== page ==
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Summing up Observations on Objectivity, Validity, Generalizability, and Science with Respect to the Legal Definition of Crime

If the observations in the preceding sections and chapters concerning objectivity, validity, generalizability, and science in relation to the legal definition of crime are appropriate, then, as criminologists, we must come to grips with the implications of these observations. We must be willing to admit that beginning with the legal definition of crime as opposed to an objective, scientifically derived concept that criminologists identify as crime has been a logical error that potentially impacts much of the empirical literature on the causes of crime. If this is true, criminology would need to be reexamined and criminologists would need to reorient their research and face the possibility that existing explanations of crime would need to be retested with a valid concept and measure of crime. Criminologists ought to begin by working toward some agreement on a conceptual definition of crime that can be implemented consistently across time and place.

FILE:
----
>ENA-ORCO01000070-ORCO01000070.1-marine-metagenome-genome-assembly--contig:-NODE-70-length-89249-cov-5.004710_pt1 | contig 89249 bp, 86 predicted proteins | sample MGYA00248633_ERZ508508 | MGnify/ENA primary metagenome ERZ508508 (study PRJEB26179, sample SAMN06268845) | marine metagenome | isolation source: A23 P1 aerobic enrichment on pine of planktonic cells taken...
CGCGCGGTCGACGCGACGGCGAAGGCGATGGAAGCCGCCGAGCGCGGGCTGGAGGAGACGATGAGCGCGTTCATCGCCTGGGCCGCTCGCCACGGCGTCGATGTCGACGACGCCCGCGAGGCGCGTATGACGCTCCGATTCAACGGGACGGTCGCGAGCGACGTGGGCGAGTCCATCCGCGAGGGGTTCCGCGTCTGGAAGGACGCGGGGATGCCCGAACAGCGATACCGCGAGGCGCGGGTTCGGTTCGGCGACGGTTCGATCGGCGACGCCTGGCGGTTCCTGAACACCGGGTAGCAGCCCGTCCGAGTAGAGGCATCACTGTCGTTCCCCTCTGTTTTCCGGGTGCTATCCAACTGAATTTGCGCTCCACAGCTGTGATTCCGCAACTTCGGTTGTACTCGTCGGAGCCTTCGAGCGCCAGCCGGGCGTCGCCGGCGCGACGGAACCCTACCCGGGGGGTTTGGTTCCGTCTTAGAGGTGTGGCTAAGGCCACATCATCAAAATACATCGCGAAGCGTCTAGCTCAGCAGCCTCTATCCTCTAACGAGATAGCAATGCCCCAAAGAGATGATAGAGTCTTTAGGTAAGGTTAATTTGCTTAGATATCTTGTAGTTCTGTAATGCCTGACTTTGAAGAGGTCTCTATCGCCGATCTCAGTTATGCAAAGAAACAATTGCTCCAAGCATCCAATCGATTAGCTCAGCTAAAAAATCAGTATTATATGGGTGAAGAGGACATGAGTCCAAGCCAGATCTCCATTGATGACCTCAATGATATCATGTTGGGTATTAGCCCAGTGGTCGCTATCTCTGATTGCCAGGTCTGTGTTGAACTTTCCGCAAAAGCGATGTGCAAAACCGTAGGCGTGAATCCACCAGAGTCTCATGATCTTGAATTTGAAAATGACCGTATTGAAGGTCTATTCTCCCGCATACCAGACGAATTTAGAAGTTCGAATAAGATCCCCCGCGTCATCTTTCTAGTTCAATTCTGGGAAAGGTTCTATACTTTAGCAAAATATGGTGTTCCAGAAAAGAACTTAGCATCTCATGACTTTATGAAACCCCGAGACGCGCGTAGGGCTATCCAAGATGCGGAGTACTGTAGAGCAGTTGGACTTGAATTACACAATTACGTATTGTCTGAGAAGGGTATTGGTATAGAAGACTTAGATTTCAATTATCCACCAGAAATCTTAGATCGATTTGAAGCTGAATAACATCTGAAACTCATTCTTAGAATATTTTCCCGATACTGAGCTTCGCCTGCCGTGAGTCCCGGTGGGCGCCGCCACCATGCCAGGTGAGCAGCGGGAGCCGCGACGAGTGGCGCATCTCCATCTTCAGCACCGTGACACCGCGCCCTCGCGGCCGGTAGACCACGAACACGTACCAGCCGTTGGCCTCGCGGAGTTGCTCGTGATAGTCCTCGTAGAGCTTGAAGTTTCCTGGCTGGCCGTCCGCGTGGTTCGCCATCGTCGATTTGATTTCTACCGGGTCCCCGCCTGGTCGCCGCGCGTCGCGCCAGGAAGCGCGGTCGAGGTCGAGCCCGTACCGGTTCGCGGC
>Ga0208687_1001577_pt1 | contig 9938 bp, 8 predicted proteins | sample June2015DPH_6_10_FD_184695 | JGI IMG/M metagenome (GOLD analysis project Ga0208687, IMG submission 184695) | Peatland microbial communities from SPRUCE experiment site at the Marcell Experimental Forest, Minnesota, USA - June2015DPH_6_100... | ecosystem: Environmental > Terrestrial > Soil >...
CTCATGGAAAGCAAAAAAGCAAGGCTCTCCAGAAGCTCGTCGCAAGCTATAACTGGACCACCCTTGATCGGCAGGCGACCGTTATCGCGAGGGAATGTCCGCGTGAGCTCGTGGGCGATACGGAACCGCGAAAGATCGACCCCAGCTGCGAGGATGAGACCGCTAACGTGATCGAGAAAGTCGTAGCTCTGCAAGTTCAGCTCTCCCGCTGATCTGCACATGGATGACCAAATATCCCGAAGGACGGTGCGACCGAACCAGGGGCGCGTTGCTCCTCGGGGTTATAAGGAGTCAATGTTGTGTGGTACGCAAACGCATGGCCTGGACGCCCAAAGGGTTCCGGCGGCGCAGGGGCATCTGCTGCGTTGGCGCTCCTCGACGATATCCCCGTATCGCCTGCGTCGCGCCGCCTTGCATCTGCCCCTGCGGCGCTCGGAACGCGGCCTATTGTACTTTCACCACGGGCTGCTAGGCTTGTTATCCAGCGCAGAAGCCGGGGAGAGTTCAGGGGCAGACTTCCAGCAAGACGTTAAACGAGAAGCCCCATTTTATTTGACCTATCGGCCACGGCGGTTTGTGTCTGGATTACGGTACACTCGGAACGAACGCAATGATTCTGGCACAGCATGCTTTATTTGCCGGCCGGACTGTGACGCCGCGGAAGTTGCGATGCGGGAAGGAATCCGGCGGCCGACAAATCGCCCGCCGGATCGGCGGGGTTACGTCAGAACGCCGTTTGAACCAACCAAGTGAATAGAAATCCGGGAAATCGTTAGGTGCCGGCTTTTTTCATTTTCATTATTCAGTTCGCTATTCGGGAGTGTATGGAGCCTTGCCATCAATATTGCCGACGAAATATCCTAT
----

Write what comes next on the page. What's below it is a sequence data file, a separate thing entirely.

We have also assessed the logical errors criminology makes when defining and measuring crime as a violation of law. These errors suggest that there are problems with the validity, objectivity, and scientific nature of the legal definition of crime. On all these accounts, it has been argued that the criminal-law definition of crime suffers from numerous deficiencies that open doubts about its continued use.

In Chapter 5, we address these issues with respect to the effort to examine the causes of crime as defined by the legal definition of crime across individuals. Individual-level explanations of crime pose particular problems when the legal definition of crime is employed. Criminologists who perform individual-level tests of causal explanations of crime have yet to address these problems. It is toward this discussion that we now turn our attention.

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